Monday, August 5, 2013
1) the protagonist wins or succeeds in solving the story problem or dilemma
**This is known as the "satisfying" ending. It's an ending most readers want. It's the type of ending that sells more books.
2) the protagonist loses or doesn't solve the story problem or dilemma
**This is known as the "unsatisfying" ending. It's an ending most readers will dislike.
3) the protagonist neither wins nor loses, and the ending is neither satisfactory or unsatisfactory but inevitable.
**With this type of story ending, the reader comes to understand that this is the only way this story could possibly end, so the reader is content.
4) the story ends in such a way (like GONE WITH THE WIND) whereby the reader can decide what the final ending might be.
**This type of story ending frustrates some and delights others.
Yet, the worst ending – and one that should be avoided – is the "deus ex machina" ending. That's an ending where God, Fate, another character (other than the protagonist), saves the day or solves the story problem. Why must the protagonist solve the story problem/dilemma or confront the villain? Because a story is about ONE person's struggle – the protagonist's. No one else's. Yes, there can be other characters, but none rank higher or on an equal level with a protagonist.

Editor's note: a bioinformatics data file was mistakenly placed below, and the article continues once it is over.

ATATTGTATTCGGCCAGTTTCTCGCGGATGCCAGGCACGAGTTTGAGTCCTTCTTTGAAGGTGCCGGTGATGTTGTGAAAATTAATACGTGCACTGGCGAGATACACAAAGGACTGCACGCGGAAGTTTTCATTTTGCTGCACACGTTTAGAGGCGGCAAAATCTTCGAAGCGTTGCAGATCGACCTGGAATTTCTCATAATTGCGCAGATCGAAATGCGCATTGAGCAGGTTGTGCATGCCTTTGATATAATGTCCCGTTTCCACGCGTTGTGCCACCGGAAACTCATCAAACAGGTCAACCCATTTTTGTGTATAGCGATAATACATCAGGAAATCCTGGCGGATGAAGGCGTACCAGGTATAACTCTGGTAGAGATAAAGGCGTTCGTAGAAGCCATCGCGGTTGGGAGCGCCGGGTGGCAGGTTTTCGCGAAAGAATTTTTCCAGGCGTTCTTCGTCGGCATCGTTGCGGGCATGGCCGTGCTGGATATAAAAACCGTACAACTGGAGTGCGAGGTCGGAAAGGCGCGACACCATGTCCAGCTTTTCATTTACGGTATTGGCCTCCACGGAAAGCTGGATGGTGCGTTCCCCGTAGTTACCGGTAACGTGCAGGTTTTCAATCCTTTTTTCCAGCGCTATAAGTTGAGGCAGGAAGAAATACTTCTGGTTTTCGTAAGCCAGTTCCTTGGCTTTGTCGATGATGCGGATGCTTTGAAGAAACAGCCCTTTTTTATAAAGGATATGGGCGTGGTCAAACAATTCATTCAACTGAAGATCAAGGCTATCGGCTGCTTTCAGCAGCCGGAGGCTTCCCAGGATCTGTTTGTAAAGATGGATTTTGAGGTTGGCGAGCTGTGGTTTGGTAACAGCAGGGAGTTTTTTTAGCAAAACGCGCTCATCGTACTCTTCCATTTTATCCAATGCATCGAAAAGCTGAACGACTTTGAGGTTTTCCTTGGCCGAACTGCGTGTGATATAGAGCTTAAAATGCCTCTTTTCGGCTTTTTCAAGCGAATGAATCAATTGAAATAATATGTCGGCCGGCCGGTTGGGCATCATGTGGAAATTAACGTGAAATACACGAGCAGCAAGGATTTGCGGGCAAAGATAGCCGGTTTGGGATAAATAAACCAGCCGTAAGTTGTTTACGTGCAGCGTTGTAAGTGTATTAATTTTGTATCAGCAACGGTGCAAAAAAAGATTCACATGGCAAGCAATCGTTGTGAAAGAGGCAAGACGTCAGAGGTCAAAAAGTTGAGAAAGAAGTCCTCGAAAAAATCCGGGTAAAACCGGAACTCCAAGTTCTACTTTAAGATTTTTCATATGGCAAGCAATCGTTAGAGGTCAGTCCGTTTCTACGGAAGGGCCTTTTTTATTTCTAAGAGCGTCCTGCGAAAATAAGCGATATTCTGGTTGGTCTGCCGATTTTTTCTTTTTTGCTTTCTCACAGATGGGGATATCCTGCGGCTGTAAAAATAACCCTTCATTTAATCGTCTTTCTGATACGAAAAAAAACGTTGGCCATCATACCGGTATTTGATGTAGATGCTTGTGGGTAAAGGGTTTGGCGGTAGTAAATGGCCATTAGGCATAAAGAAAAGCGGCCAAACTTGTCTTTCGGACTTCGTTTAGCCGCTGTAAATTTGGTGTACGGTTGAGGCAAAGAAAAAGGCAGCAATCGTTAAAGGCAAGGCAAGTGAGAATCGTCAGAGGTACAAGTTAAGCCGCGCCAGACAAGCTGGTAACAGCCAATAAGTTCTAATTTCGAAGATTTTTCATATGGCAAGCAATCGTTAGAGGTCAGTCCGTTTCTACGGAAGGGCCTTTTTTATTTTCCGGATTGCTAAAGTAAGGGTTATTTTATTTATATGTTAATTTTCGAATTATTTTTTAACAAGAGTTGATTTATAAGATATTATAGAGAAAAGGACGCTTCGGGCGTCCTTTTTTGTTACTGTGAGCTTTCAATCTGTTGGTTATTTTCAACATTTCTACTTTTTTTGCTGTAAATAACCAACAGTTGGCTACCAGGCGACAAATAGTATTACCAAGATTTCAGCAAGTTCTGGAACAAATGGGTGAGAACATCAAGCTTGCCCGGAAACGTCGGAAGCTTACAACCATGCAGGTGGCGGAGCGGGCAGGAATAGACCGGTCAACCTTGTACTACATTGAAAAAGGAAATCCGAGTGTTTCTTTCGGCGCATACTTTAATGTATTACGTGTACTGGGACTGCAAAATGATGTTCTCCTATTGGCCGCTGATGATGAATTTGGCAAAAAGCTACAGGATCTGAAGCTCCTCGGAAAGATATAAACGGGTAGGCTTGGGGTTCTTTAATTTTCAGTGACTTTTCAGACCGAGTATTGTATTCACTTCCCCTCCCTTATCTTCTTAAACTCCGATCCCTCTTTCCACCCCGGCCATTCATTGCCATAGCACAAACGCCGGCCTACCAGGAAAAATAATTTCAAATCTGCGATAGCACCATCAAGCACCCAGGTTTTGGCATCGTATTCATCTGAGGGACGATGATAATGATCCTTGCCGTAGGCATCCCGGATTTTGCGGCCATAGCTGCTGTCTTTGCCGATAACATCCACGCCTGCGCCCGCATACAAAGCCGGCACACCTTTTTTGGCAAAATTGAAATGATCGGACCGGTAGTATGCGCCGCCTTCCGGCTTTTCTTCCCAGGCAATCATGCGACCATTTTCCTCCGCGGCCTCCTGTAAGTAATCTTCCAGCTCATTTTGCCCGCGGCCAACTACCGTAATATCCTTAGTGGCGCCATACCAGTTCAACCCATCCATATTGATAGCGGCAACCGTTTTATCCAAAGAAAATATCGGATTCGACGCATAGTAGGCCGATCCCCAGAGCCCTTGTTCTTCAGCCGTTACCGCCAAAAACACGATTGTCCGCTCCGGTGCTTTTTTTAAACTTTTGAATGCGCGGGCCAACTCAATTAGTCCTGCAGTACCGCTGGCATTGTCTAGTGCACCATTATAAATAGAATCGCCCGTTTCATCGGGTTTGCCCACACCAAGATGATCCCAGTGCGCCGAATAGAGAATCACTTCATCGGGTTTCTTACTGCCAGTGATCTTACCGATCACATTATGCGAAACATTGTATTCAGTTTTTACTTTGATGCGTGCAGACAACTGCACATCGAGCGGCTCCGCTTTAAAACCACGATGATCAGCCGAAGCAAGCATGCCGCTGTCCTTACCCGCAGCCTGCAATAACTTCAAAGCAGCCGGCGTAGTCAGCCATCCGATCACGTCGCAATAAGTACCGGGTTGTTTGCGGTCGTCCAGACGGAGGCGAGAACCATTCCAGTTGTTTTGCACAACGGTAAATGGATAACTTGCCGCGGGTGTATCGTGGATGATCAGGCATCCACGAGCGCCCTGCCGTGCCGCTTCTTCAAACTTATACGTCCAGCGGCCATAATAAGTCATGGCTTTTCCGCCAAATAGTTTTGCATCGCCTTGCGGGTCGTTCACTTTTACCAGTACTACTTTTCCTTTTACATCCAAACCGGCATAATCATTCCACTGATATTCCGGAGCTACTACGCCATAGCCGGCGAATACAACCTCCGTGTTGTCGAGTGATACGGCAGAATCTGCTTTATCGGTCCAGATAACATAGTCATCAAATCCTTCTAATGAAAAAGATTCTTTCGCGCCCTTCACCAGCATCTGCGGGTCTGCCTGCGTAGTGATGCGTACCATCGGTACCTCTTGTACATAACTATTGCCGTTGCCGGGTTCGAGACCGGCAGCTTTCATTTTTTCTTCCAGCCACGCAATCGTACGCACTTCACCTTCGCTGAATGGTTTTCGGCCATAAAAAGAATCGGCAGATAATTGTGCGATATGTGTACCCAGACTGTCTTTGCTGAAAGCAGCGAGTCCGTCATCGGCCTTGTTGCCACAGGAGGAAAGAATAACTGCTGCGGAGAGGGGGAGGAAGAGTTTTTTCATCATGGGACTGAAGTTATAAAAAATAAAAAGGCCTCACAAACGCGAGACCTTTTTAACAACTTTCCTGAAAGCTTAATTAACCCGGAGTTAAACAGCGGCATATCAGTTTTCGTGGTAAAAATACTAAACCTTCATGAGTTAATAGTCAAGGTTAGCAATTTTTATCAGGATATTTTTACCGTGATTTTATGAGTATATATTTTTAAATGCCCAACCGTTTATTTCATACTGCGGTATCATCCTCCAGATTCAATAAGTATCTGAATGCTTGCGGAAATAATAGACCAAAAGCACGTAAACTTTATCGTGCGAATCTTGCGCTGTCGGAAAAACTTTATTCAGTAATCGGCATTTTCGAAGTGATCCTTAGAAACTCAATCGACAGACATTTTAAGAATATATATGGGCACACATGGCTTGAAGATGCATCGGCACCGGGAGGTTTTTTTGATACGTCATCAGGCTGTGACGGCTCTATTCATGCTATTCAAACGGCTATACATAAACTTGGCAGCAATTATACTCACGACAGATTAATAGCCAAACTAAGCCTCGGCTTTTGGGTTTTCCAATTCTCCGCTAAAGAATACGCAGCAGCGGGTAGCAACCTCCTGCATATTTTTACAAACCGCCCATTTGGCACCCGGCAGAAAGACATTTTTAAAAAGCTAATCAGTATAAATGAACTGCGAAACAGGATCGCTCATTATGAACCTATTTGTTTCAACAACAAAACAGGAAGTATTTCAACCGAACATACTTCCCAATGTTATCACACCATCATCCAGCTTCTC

And, in order to give a reader the most emotional enjoyment, the story must also have a climax where the protagonist will make a "do or die" decision. One that involves confronting the villainous villain, thwarting an enemy, sacrificing a long-held belief, changing a moral or core value, etc. In the climax, the protagonist not only faces the story problem (and wins, loses, or it's a draw), but the story's ending is also the culmination of the protagonist's struggle with their own demons, which have been showcased by the plot.
So how does a writer avoid a deus ex machina ending? It's by understanding who the protagonist is down deep in the psyche, at the moral core, at the values of what that protagonist holds dear and why. Plot forces the protagonist to look at who and what they are and decide to risk or sacrifice a belief, a value, a moral, or their own life because the stakes are worth it. This is also a key to a story with a satisfying ending.
But here's a secret to having an ending that works for a story and for a reader: the ending is foreshadowed (often on a microscopic level) in the story's beginning. In other words, knowing the story's true beginning can help a writer find the ending. Likewise, knowing the ending can help pinpoint the story's true beginning.
****This blog is updated the first of the month. @2013 by Catherine E. McLean * www.CatherineEmclean.com
**** September's topic: Voice
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